Fillibustering or Fasting?

30 06 2013

State Senator Wendy Davis of Texas fasted for the women of Texas last Tuesday.

            How did she do it? With a filibuster. Wendy Davis talked continuously against an abortion bill that would shut down 37 of the state’s 42 abortion clinics, and it would ban abortions after 20 weeks from 11:18 am until midnight. She was not able to sit down, eat, drink water or take a bathroom break, or the filibuster would be invalidated.

            But fasting is typically an internal Christian spiritual practice right? Not necessarily.

            The prophet Isaiah once admonished the people of Israel to fast not only for spiritual clarity but also to create social change. He said, “Is not the kind of fasting I have chosen: to loose the chains of injustice and untie the cords of the yoke, to set the oppressed free and break every yoke?” (Isaish 58:6)

            Wendy Davis lived out this Scripture last week. She said nothing about the fast she will endure, but instead, she stood for 13 hours about the consequences of this prohibitive abortion bill.

            Many Christians endure physical discomfort as a spiritual practice. The Apostle Paul glorified this type of suffering, repeating his experiences over and over again through his many letters. For Paul, suffering shows his own humanly weakness so that God will be elevated. (2 Corinthians 11:30) Early Christians took these words of Paul and implemented self-suffering for spiritual practices. Some people went without basic needs such as food or sleep for days. Monks endured days long fasting to be connected spiritually. Some early European Christians voluntarily participated in flogging.

            These Christian practices provide spiritual healing and clarity for many, but it’s an internal and individual revelation. Spiritual disciplines mark someone as Christian, however, while someone fasts, people still go hungry. Some people endure pain willingly, still their neighbors endure domestic violence, or people don’t have adequate health insurance and desperately need medical attention to alleviate pain.      

Last night, SB 5 in Texas failed because Wendy Davis went without basic needs for 13 hours. When she fasted, things changed. The spiritual practice became not internal, she did not do it for her own needs, but external, she did it for the needs of her community.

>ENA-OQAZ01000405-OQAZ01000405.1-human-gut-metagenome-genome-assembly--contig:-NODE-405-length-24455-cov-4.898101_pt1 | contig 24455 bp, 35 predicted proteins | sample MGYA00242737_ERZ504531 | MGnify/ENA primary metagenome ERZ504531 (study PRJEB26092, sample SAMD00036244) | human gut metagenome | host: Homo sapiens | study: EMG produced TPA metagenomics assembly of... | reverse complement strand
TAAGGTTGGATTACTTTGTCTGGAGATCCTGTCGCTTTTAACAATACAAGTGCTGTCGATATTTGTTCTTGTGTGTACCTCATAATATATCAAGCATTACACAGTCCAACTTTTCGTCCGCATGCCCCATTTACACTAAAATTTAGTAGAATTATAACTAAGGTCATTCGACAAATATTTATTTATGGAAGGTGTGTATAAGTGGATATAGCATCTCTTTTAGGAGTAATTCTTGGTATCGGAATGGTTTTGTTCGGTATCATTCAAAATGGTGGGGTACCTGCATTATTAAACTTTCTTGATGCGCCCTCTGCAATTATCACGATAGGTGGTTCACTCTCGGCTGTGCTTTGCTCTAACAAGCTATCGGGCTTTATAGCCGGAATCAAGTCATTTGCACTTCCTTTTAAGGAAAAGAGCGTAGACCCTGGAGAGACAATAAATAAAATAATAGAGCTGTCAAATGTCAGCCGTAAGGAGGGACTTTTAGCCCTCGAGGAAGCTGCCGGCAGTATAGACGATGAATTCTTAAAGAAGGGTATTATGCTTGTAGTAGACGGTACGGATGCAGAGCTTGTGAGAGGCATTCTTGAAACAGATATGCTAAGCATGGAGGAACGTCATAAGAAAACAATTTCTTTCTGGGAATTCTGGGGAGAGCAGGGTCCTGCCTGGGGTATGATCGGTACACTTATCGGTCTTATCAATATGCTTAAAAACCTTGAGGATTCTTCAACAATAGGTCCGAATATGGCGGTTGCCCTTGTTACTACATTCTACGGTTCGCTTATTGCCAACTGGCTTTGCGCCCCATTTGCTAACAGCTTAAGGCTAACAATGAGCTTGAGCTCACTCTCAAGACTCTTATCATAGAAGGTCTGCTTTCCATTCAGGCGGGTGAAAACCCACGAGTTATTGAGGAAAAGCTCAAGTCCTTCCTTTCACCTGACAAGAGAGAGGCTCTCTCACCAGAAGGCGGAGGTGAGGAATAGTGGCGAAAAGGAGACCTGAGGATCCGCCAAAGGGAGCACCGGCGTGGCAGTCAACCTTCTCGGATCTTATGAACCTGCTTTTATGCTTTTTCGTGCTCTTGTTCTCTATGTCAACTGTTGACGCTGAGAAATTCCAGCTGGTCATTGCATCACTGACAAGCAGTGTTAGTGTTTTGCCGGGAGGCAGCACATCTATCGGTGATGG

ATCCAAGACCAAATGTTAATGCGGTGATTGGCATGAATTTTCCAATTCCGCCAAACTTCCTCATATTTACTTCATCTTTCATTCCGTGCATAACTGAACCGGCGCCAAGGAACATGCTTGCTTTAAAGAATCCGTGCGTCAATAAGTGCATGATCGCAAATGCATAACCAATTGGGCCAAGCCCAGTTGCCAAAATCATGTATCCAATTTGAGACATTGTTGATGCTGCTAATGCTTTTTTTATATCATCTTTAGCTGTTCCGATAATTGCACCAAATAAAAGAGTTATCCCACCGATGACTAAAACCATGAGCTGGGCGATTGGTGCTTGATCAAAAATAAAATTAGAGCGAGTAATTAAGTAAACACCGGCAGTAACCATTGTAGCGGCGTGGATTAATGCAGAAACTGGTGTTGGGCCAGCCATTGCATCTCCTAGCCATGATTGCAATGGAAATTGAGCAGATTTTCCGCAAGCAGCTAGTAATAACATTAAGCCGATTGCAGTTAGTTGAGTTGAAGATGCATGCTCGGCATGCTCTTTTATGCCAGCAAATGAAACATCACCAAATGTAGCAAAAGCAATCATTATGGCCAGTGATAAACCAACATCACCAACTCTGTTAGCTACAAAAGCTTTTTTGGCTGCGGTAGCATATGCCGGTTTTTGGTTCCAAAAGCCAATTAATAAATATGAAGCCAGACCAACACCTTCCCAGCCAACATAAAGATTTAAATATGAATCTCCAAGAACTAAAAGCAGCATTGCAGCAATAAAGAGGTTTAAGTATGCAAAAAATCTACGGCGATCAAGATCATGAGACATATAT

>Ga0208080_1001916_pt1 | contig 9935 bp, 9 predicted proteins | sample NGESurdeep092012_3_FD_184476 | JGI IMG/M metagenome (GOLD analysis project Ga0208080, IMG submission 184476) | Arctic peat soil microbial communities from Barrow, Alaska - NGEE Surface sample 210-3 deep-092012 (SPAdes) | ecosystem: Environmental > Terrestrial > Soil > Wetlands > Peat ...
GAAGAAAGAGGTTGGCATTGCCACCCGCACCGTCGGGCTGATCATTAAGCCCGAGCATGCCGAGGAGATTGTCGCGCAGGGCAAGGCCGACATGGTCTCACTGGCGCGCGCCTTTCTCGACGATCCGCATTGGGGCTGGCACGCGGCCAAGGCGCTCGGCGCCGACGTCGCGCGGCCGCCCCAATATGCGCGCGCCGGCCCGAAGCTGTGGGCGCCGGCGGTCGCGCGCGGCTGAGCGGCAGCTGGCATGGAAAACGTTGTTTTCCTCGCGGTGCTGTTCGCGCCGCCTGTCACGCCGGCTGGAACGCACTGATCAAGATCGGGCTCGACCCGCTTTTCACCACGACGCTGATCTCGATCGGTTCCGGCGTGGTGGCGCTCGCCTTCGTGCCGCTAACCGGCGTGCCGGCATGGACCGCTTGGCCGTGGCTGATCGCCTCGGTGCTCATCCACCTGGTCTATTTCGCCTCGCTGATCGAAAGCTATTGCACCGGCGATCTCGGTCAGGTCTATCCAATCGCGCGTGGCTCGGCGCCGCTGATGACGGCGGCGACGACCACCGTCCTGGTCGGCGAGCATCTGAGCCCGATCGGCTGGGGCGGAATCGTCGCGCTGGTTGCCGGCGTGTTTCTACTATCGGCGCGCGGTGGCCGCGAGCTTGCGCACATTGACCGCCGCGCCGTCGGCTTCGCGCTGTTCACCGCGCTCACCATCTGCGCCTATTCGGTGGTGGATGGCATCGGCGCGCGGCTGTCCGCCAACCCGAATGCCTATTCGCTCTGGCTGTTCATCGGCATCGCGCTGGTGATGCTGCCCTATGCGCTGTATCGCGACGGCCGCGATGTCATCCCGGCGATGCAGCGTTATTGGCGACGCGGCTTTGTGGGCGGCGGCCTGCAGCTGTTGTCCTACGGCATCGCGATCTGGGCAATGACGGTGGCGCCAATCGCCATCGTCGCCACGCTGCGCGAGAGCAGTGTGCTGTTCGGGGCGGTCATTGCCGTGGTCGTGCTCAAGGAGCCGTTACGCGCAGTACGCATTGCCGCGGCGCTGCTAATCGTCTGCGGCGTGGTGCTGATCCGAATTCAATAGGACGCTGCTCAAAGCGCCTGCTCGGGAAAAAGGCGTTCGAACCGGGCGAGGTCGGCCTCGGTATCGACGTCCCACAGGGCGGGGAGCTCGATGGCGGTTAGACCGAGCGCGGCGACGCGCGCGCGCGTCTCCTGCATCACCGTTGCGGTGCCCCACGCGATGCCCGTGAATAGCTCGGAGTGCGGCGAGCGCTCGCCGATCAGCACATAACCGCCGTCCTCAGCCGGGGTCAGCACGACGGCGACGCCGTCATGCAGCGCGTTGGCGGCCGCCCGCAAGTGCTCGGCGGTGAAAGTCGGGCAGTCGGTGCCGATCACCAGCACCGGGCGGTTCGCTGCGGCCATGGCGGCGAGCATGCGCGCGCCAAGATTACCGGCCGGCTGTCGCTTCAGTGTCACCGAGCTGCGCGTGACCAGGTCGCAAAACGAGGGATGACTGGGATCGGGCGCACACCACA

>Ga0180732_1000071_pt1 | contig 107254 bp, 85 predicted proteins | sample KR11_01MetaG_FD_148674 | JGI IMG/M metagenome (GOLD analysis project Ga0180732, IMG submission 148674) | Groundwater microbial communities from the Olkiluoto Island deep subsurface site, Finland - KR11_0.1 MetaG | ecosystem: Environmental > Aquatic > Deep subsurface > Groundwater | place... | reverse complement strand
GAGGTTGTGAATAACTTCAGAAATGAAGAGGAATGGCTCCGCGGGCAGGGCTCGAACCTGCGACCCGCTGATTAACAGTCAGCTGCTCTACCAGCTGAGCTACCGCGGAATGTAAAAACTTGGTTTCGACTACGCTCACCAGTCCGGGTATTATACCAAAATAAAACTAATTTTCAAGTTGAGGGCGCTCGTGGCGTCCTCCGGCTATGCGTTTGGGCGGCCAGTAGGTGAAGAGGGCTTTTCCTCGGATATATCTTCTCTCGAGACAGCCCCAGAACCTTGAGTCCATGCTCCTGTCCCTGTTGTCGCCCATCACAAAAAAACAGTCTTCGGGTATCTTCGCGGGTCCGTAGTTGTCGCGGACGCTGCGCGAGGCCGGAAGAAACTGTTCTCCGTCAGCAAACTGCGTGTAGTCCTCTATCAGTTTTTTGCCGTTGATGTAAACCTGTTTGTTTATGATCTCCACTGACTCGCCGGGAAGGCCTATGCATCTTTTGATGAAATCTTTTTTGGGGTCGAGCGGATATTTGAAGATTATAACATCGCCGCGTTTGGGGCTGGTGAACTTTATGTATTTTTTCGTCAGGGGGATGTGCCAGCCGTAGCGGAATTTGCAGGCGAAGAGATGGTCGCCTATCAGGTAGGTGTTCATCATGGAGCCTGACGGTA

Jeggings. Ick.

9 06 2010

I surf shop when I’m bored. Last night I was on express.com looking at jeggings. Now, I was aware of  these leggings posing as jeans in the fashion world, but why did you have to name them jeggings Express? The word sounds like something you do not want to say aloud. Like slimy. Or jiggly. Or Jello. (I have a problem with the word Jello. And the food.)

Secondly, fashion continuously makes clothes that most women have to squeeze into. I was so mad when skinny jeans came into style, until I found out that I could squeeze my hips and thighs and calves into them and look ok. I succumbed to the pressure. But jeggings? Once I conquer one fashion hurdle they challenge me further! Well, Express. I quit. You win. I am not wearing something that is named something that sounds gross.





Janelle Monáe

3 06 2010

I have to admit. I knew about Janelle Monáe’s album. I just chose to ignore it. Well, not quite. I sampled her music on iTunes and decided that it sounded to weird for me. I did not want to hear another genre bending album because I am still traumatized by Kanye West’s 808s and Heartbreak. What was that album? I’m sorry, but no one wants to hear you whine about something for ELEVEN effing tracks. Seriously. AND it was all autotune!  You guys don’t understand how much I HATED that album. Ok, tangent over.

So, I waited a full week before I downloaded  ArchAndroid. Biggest mistake ever! Because this album is awesome! There is a new level of creativity to her music. She borrows from many genres, pop, R&B, hip-hop, rock, even movie soundtracks. Some tracks  sound like it should be the overture for a epic movie. If you are looking for a poppy hit, listen to “Faster” and “Wondaland”, if you need a soulful ballad “Sir Greendown” and “Say You’ll Go” has it. “Mushrooms and Roses” transports you to a outdoor summer concert scene where everyone is cooling out. Her topics range from toxic love to achieving goals and staying motivated. Janelle Monáe is like the Outkast of Neo-Soul/R&B, and you can hear her influence from Michael Jackson, especially in “Locked Inside”. Whatever mood you’re in, this album has it. It is what lovers of music have been hungry for. Janelle Monáe’s ArchAndroid gets an A+. Stop whatever you are doing and download her album.





Confessions of a loveHATER

2 06 2010

I hate love. It kinda started with my distaste for love songs. Seriously. At one point in my life I cringed every time I heard one, but now I can tolerate them. Why do people spend so much energy on love? All it does it make you do crazy things. And makes you really tired. It’s probably why I’m so passionate about music, books, and movies and other pop cultural elements because I refuse to love.